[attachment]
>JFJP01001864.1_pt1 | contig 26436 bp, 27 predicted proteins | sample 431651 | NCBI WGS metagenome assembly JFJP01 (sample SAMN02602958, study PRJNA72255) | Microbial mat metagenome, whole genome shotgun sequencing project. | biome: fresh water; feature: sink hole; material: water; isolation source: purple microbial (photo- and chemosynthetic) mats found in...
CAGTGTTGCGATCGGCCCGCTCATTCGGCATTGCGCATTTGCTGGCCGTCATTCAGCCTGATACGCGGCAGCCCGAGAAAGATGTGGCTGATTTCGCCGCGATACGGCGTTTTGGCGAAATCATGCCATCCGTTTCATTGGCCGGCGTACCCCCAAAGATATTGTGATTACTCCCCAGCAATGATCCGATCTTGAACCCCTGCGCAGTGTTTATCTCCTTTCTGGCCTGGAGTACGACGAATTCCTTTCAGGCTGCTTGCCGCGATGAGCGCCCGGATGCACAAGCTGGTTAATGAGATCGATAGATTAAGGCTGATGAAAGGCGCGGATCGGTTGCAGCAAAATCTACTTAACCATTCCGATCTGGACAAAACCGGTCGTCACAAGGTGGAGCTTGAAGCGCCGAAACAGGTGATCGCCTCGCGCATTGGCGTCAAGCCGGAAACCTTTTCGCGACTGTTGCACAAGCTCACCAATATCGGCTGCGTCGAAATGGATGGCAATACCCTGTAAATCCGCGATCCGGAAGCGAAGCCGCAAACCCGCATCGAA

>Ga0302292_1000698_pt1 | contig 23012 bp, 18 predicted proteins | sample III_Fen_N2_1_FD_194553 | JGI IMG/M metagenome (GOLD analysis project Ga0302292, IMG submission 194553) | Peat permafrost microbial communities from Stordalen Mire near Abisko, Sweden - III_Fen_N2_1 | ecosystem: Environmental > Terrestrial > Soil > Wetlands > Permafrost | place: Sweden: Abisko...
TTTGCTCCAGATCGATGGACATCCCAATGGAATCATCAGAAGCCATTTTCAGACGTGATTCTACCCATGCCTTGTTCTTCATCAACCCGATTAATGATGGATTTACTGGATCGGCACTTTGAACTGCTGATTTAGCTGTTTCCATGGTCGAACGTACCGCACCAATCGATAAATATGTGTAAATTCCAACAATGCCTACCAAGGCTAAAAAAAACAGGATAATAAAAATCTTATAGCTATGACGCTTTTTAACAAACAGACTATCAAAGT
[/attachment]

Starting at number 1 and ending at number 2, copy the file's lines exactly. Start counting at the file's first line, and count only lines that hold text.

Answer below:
>JFJP01001864.1_pt1 | contig 26436 bp, 27 predicted proteins | sample 431651 | NCBI WGS metagenome assembly JFJP01 (sample SAMN02602958, study PRJNA72255) | Microbial mat metagenome, whole genome shotgun sequencing project. | biome: fresh water; feature: sink hole; material: water; isolation source: purple microbial (photo- and chemosynthetic) mats found in...
CAGTGTTGCGATCGGCCCGCTCATTCGGCATTGCGCATTTGCTGGCCGTCATTCAGCCTGATACGCGGCAGCCCGAGAAAGATGTGGCTGATTTCGCCGCGATACGGCGTTTTGGCGAAATCATGCCATCCGTTTCATTGGCCGGCGTACCCCCAAAGATATTGTGATTACTCCCCAGCAATGATCCGATCTTGAACCCCTGCGCAGTGTTTATCTCCTTTCTGGCCTGGAGTACGACGAATTCCTTTCAGGCTGCTTGCCGCGATGAGCGCCCGGATGCACAAGCTGGTTAATGAGATCGATAGATTAAGGCTGATGAAAGGCGCGGATCGGTTGCAGCAAAATCTACTTAACCATTCCGATCTGGACAAAACCGGTCGTCACAAGGTGGAGCTTGAAGCGCCGAAACAGGTGATCGCCTCGCGCATTGGCGTCAAGCCGGAAACCTTTTCGCGACTGTTGCACAAGCTCACCAATATCGGCTGCGTCGAAATGGATGGCAATACCCTGTAAATCCGCGATCCGGAAGCGAAGCCGCAAACCCGCATCGAA